The White House on July 12 released a Statement of Administration Policy that opposes several Navy and missile defense changes made by the House Armed Services Committee (HASC) from the FY ‘23 budget request, notably adding a floor of amphibious ships and funding a third destroyer.
The administration opposes a provision that establishes a minimum number of Navy amphibious ships “or other numeric force structure provisions, as they unduly constrain evolutions in joint warfighting approaches and associated capability prioritization.”
The House Armed Services Committees’ (HASC) FY ‘23 National Defense Authorization Act version includes a provision from the Seapower and projection Forces subcommittee mark that would set a statutory floor of 31 traditional L-class amphibious vessels. It also would prohibit the Navy from retiring five of 24 ships it was to decommission including the USS Vicksburg (CG-69) Germantown (LSD-42), Gunston Hall (LSD-44), Tortuga (LSD-46) and Ashland (LSD-48) (Defense Daily, June 7).
The bill also requires the Secretary of the Navy to consult with the Commandant of the Marine Corps on all major decisions concerning the amphibious force structure or capability.
Over the last several months, several Marine Corps officials testified before congressional panels that if the amphibious force goes down to 24 ships over the next few years, as the Navy’s budget and 30-year shipbuilding plan project, the service would provide adequate capability in the Indo-Pacific region but take more risk in other areas (Defense Daily, May 19).
Over the next five years, the Navy’s plan would reduce the amphibious force from the current level of 31 to 24 ships by FY ‘24 because it would retire Whidbey Island/Harpers Ferry-class dock landing ships (LSDs) between three and 14 years earlier than planned. The amphibious force would not get back up to 31 again until at least 2030, if the Navy’s plans hold.
The administration also objected to incremental funding a third Arleigh Burke-class destroyer in FY ‘23.
The HASC approved an amendment during the bill markup that increased the total defense topline by $37 billion, including adding another destroyer with incremental funding for it (Defense Daily, June 22).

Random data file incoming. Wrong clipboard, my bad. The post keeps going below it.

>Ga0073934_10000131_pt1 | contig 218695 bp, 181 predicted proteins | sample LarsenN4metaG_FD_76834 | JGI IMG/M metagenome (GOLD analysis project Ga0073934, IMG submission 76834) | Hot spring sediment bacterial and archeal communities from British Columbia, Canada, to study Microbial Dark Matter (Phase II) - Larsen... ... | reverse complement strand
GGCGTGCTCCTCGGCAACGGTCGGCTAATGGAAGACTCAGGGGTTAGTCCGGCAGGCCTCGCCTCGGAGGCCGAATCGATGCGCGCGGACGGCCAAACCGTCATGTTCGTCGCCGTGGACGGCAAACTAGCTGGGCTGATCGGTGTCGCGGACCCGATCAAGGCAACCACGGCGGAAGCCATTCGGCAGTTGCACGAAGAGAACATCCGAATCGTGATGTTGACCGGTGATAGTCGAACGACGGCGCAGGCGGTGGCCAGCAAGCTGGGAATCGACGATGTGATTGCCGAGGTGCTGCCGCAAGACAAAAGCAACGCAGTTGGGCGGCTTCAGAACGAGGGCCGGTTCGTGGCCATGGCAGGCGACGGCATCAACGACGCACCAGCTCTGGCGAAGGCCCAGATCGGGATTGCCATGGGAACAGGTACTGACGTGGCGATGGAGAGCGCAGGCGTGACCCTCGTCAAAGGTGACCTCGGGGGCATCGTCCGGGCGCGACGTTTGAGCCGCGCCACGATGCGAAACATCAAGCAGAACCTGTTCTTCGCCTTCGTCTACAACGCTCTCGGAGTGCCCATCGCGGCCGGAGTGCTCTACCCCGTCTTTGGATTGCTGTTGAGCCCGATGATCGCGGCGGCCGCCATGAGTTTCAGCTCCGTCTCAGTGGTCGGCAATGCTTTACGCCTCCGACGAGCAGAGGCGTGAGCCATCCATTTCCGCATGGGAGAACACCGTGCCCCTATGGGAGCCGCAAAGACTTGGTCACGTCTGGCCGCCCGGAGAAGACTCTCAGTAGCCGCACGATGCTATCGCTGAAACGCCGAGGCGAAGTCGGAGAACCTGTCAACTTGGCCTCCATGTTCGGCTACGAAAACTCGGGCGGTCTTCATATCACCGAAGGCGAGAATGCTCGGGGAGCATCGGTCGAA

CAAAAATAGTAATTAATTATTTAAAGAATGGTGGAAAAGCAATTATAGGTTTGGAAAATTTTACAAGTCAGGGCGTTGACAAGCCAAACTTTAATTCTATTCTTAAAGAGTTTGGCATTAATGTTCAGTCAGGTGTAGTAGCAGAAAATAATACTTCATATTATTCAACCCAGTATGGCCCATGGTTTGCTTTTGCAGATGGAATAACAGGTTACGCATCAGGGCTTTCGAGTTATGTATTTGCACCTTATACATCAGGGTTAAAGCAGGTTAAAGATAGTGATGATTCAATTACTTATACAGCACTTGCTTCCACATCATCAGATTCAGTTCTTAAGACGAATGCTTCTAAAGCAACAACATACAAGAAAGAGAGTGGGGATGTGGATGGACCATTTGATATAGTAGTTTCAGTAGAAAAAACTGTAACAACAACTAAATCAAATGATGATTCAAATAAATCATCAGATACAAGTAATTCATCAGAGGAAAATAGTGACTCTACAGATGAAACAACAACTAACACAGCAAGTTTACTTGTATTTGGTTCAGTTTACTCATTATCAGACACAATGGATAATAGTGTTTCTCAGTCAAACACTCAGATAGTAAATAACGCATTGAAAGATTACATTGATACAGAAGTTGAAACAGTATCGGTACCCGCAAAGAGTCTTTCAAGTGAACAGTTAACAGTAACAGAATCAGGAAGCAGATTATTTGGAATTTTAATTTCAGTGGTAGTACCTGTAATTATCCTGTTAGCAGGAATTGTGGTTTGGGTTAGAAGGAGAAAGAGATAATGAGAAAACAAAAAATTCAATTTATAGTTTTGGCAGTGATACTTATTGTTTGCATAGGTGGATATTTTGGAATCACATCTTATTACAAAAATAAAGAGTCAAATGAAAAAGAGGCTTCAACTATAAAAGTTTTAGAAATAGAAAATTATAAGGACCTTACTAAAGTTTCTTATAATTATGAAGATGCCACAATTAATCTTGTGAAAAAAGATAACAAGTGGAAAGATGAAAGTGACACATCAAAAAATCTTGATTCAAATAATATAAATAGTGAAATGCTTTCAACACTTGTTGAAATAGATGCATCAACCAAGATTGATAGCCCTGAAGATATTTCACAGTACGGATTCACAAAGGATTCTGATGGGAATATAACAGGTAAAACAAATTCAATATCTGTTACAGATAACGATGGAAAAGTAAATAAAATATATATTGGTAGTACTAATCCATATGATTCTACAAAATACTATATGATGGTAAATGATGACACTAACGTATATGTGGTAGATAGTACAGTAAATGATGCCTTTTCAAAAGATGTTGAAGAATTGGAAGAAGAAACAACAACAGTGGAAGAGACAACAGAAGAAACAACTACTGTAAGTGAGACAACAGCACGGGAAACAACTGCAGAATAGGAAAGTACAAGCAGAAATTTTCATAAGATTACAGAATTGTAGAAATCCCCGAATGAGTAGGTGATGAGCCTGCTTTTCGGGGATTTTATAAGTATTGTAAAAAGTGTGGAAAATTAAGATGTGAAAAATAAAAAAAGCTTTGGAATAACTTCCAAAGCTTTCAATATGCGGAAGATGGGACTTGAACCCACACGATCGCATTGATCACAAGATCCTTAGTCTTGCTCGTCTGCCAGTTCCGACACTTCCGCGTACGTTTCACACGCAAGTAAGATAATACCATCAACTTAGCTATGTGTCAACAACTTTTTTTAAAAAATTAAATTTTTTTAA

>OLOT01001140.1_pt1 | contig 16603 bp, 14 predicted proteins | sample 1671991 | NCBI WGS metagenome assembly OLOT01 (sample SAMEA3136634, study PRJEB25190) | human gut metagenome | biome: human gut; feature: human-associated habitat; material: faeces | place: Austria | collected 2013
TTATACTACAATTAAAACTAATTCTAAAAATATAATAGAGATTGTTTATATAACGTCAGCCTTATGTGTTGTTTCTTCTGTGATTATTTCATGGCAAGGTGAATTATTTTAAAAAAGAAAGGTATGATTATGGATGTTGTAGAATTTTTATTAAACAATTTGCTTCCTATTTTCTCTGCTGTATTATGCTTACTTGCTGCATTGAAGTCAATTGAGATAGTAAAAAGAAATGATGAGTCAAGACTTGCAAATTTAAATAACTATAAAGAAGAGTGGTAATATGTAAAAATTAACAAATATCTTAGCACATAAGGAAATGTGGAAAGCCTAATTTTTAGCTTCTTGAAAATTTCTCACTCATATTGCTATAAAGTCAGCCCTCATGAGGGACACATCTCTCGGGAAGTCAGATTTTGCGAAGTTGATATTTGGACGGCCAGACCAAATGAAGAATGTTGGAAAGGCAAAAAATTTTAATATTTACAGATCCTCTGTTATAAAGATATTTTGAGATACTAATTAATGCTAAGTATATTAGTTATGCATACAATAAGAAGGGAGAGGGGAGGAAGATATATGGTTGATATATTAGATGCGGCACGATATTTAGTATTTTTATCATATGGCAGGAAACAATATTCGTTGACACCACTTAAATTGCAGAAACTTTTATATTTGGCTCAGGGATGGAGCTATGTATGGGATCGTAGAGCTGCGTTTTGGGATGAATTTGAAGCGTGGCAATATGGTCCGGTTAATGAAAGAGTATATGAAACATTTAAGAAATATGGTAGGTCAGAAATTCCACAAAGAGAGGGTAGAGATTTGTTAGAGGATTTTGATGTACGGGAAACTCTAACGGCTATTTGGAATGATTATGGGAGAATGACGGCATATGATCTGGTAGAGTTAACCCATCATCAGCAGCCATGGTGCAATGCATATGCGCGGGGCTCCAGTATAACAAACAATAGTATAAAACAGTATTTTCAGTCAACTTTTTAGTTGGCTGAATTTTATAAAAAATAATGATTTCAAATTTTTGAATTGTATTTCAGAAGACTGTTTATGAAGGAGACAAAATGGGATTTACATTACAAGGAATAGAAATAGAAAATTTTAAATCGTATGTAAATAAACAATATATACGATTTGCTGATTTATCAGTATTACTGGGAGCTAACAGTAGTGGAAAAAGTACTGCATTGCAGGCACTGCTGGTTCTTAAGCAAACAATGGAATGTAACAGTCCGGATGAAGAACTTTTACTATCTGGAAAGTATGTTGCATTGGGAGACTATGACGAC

The bill also authorizes the Navy Secretary to enter into a multi-year procurement contract for up to 15 destroyers, as has been approved in the past. The Navy has generally bought two destroyers per year, split between shipbuilders General Dynamics’ Bath Iron Works (BIW) [GD] and HII’s Ingalls Shipbuilding [HII]. If the Navy was to buy 15 destroyers over the five-year procurement contract, the shipyards would have to increase production to 1.5 destroyers each per year, allowing for three ships procured per year.
Separately, the White House said it opposes provisions that require the Missile Defense Agency (MDA) to quickly acquire three Vertical Launch Systems (VLS) for the Navy to operate for defense of Guam by the end of 2023.
The bill includes a provision concerned with the Defense Department’s plans to defend Guam from various missile threats. It directs the Secretary of Defense, via the director of the MDA, to “rapidly procure and field up to three vertical launching systems that can accommodate planned interceptors operated by the Navy” by Dec. 31, 2023.
The Secretary of Defense can waive the requirement only if they determine it is in the best interest of U.S. national security, submits a notification of the waiver with a justification to the defense committees, and enacts the waiver 120 days after notifying Congress.
The administration argued this provision is detrimental because “the planned defense of Guam architecture has undergone a risk mitigation assessment with the intent to expedite capability delivery in a phased approach. Long lead items for a vertical launch system will be procured in FY 2022 and the mobile launcher design modifications will be conducted in parallel.”
In March, MDA revealed the architecture it chose to defend Guam includes mobile units utilizing Lockheed Martin [LMT] Aegis combat system, Raytheon Technologies [RTX] Standard Missile (SM)-3 and SM-6 missiles, and the Northrop Grumman [NOC] Integrated Air and Missile Defense Battle Command System (IBCS) as well as maintaining the Terminal High Altitude Area Defense (THAAD) system already on the island (Defense Daily, March 29).
MDA Director Vice Adm. Jon Hill previously said the work is feasible but the agency still has to make sure it will have movable launchers that can carry SM-3 and SM-6 missiles. He noted this is not a significant change in engineering, because the Army currently uses mobile missile launchers.